What I saw in the afternoon
by Brian Keaney
I sometime wonder what would have happened if someone else had been there at that moment. In a city of celebrities – and countless more sycophants who tripped over each other just for the chance to fawn over them – I’m sure I was in a distinct minority of people who would have recognized a man who very recently was elevated to the height of his game.
I was taking the name of yet another volunteer on my clipboard and telling them it was likely to be a couple of hours before I called for them. Like the hundreds before them they accepted the news happily and went off to find a corner in which they could sit and wait. There wasn’t much they, or anyone else in the country, could do.
Just then, out of the corner of my eye, I noticed a crowd moving towards the door. I threw out my free hand to block their progress, called out “whoah” as if addressing a horse, and only then did I look up to see what was going on. There was a short old man in a black suit leading the pack. His collar tipped off that he was a member of the clergy, and the horde of television cameras chasing him indicated immediately that he was a man of some importance.
Once I got a look at his face I immediately apologized to his eminence and made no hindrance to Theodore Cardinal McCarrick, the newest member of Holy Roman Church to receive a red hat and the Archbishop of Washington, D.C., and allowed him and his media entourage to pass.
Cardinal McCarrick, like the hundreds of others whose name were on my list, was at the Washington Hospital Center to give blood that Tuesday afternoon. Just a few miles away the Pentagon was still in flames, New Yorkers were covered in soot, and Americans everywhere where in disbelief. Much of the nation, and indeed the world, was glued to their TVs, and I can’t blame them. For a while after I returned back to my dorm from class, so was I.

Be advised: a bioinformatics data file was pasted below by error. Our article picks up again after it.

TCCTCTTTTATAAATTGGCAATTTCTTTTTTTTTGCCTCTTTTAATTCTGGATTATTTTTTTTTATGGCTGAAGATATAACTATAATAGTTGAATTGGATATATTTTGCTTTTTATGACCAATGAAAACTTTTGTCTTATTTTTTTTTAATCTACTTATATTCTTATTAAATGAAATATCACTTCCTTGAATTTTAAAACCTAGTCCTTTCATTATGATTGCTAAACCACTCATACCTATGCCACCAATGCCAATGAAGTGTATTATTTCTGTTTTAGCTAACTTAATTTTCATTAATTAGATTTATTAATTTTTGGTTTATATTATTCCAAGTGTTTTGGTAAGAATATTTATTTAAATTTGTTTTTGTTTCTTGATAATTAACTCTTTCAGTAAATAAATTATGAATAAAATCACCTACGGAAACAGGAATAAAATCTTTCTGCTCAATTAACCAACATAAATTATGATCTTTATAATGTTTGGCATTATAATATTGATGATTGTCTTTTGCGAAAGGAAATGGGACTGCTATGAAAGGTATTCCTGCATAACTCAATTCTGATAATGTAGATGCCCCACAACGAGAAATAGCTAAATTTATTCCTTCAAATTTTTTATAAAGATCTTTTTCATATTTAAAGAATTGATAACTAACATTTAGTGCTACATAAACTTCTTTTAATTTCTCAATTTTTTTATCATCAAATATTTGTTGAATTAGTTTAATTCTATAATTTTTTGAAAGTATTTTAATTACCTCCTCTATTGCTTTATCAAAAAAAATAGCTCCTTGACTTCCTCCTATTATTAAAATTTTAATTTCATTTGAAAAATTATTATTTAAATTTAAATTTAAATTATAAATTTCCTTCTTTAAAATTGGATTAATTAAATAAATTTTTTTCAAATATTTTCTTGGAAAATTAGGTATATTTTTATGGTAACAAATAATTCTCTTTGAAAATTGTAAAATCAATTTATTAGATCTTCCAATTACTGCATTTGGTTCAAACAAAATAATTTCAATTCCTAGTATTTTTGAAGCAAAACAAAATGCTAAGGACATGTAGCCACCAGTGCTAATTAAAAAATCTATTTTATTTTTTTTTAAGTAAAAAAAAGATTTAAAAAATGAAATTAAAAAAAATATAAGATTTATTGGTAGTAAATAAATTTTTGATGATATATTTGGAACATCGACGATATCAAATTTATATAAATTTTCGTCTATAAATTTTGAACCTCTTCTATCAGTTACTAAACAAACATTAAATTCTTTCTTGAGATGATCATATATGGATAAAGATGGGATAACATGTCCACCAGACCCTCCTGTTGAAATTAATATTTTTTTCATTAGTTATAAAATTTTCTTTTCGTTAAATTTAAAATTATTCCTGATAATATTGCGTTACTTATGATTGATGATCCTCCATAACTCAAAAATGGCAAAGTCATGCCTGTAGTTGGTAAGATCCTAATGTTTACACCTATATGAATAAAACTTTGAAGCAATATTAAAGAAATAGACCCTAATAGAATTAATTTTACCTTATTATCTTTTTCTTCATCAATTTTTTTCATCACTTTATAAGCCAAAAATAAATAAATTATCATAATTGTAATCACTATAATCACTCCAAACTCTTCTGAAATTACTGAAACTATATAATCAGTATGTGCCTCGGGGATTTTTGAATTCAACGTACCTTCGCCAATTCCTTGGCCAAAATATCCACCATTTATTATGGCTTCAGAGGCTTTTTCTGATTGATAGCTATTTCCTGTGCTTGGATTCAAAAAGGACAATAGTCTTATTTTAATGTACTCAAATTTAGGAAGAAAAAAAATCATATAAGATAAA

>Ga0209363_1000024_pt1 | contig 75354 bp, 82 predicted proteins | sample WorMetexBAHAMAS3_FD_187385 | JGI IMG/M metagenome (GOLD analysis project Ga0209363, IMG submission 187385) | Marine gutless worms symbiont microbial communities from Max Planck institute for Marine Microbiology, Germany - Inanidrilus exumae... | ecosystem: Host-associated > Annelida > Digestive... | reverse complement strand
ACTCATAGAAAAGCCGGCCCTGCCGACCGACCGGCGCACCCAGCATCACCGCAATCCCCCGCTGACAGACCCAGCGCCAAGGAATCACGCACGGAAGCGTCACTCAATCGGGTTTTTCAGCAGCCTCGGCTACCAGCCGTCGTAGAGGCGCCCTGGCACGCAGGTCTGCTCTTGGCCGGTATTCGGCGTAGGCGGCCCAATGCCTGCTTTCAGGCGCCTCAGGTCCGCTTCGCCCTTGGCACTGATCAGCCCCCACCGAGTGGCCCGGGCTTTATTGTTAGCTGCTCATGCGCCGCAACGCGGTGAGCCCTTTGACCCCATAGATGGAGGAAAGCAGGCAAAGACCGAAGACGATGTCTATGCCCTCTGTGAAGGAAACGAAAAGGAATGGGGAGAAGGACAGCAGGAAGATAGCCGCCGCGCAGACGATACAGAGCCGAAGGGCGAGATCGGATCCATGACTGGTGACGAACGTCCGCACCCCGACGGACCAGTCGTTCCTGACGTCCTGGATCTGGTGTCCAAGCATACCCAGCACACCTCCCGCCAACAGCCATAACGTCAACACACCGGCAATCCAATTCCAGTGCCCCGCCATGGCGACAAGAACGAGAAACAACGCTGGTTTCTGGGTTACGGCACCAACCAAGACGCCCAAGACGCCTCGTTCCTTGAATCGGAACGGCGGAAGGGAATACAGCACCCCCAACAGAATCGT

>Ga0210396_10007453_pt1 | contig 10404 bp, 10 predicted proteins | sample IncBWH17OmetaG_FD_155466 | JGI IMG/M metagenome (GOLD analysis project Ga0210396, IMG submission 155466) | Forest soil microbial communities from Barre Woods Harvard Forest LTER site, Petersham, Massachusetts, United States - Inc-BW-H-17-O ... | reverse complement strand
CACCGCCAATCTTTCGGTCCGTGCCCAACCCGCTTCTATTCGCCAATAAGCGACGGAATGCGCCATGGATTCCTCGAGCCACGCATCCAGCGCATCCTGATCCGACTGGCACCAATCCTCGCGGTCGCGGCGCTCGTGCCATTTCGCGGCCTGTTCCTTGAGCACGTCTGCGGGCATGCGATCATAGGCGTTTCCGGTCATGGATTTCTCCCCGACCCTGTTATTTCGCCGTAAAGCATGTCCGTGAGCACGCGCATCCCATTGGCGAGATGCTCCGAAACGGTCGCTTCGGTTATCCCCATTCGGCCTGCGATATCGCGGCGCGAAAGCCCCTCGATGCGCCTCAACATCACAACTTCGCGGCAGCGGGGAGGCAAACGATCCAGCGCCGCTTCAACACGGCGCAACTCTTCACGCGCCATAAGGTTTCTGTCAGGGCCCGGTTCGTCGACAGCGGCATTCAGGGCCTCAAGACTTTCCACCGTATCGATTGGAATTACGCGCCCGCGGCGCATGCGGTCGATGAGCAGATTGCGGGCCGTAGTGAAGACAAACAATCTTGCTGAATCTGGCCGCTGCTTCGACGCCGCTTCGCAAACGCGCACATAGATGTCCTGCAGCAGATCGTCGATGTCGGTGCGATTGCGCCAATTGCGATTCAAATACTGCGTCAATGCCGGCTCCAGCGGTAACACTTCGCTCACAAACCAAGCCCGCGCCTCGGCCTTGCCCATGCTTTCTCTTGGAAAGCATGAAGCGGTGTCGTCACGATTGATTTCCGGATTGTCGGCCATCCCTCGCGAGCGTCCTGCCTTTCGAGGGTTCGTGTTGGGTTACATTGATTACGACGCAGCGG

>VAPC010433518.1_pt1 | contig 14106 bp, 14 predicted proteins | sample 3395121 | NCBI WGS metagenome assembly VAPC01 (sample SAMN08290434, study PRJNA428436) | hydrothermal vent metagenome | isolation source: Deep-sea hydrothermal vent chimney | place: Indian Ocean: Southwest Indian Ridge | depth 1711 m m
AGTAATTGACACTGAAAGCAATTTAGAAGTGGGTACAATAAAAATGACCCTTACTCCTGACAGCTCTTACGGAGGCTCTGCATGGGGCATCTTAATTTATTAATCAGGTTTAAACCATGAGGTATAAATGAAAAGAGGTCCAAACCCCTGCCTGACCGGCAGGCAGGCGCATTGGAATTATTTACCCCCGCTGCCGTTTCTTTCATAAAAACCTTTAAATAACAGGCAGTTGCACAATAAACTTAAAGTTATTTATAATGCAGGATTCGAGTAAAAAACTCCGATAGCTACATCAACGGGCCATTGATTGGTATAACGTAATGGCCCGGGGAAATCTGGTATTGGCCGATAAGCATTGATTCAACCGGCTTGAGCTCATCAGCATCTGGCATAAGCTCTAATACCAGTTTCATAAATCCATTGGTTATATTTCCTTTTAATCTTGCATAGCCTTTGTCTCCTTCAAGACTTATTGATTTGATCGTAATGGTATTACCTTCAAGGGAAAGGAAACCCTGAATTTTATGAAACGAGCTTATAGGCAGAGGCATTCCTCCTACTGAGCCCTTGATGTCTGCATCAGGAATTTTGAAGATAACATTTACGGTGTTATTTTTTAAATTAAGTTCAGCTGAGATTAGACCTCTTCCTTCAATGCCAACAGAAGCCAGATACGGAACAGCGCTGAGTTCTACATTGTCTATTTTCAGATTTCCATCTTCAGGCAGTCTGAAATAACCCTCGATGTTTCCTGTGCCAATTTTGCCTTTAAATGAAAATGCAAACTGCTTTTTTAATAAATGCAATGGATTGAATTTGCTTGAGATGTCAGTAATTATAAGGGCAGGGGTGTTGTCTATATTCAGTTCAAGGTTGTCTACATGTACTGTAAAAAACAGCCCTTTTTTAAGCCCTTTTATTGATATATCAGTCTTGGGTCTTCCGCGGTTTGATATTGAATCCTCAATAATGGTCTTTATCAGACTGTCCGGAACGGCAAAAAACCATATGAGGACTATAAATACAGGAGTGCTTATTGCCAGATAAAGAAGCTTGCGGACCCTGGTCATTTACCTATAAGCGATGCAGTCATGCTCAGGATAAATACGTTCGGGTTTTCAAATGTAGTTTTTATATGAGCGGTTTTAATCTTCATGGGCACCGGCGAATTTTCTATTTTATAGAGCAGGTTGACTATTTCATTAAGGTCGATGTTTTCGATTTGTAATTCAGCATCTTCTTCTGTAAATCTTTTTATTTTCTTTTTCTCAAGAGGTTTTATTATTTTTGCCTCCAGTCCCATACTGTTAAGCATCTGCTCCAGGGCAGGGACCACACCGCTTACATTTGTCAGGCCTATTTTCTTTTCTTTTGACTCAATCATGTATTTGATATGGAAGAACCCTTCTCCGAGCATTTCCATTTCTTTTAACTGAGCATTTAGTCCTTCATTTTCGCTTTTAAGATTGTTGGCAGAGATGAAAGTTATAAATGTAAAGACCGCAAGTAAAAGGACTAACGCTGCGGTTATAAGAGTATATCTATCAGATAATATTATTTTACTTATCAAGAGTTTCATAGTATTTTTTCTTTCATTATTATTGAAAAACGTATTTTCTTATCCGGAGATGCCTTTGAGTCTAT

It wasn’t long before I decided I couldn’t stay in my dorm any longer. I had a friend write my social security number on the insides of my arms – because, really, who knew what was going to happen at that point – and started walking. I couldn’t get a cab to stop for me, and though I wasn’t entirely sure where I was going I knew there was a hospital somewhere down the street. A couple miles later I found it and told the woman at the front desk that I was there to help however they needed me.
I wasn’t sure what I could do, and neither were they at first. While I was having my picture taken to get an ID badge someone had the idea to put me at the blood donor center. It’s there that I spent the rest of the day. At first the number of people coming in to donate was nothing more than what I see on a standard Saturday at my local Red Cross, but before long it was a deluge.
When the line got to be about four or five hours long (and likely longer, as I was really just guessing) I started taking telephone numbers and telling people to go home. I’m sure they were never called, and I can’t imagine the hospital even had enough room to store all the blood they took while I was there. I don’t know what happened to it all, but I hope not too much of it went to waste.
The media has been awash in remembrances and tributes this week, and rightly so. For countless individuals it was the most traumatic day of their lives. A childhood friend of my dad’s was in the Pentagon when the plane crashed, and listening to his story was something else. It has touched the lives of all of us, no matter how far removed we may have been from New York, D.C., or Pennslyvania.
For me, however, I count myself as one of the lucky ones. I didn’t spend the day watching the endless repeats on TV. I was really too busy to even listen to the rumors of a car bomb at the State Department or anything else floating around the masses of people waiting to hear me call their names.
Of course I’ve seen the footage countless times since then, but ten years ago today I wasn’t focused on evil. I was too busy trying to make sense of hundreds of people from all walks of life who were gladly waiting hours to give, to serve, to save a life. I didn’t have time for those who wanted to take, to destroy, or to kill. I saw those from Capital Hill stitting next to those from Shaw. The uber-conservative Catholic from my own university chatting with the ultra-liberal lesbian from the campus down the street. The rabbi leading the gentiles – and likely some atheists – in prayer.
On September 11, 2001, I saw the best of humanity. Never Forget can and was used a trite slogan used to justify actions taken that I disagree with strongly. But as someone who read the numbers on the bottom of the low flying fighter jets’ wings as they flew overhead in the days that followed, I don’t want to remember what happened in the morning. I will never forget what I saw in the afternoon.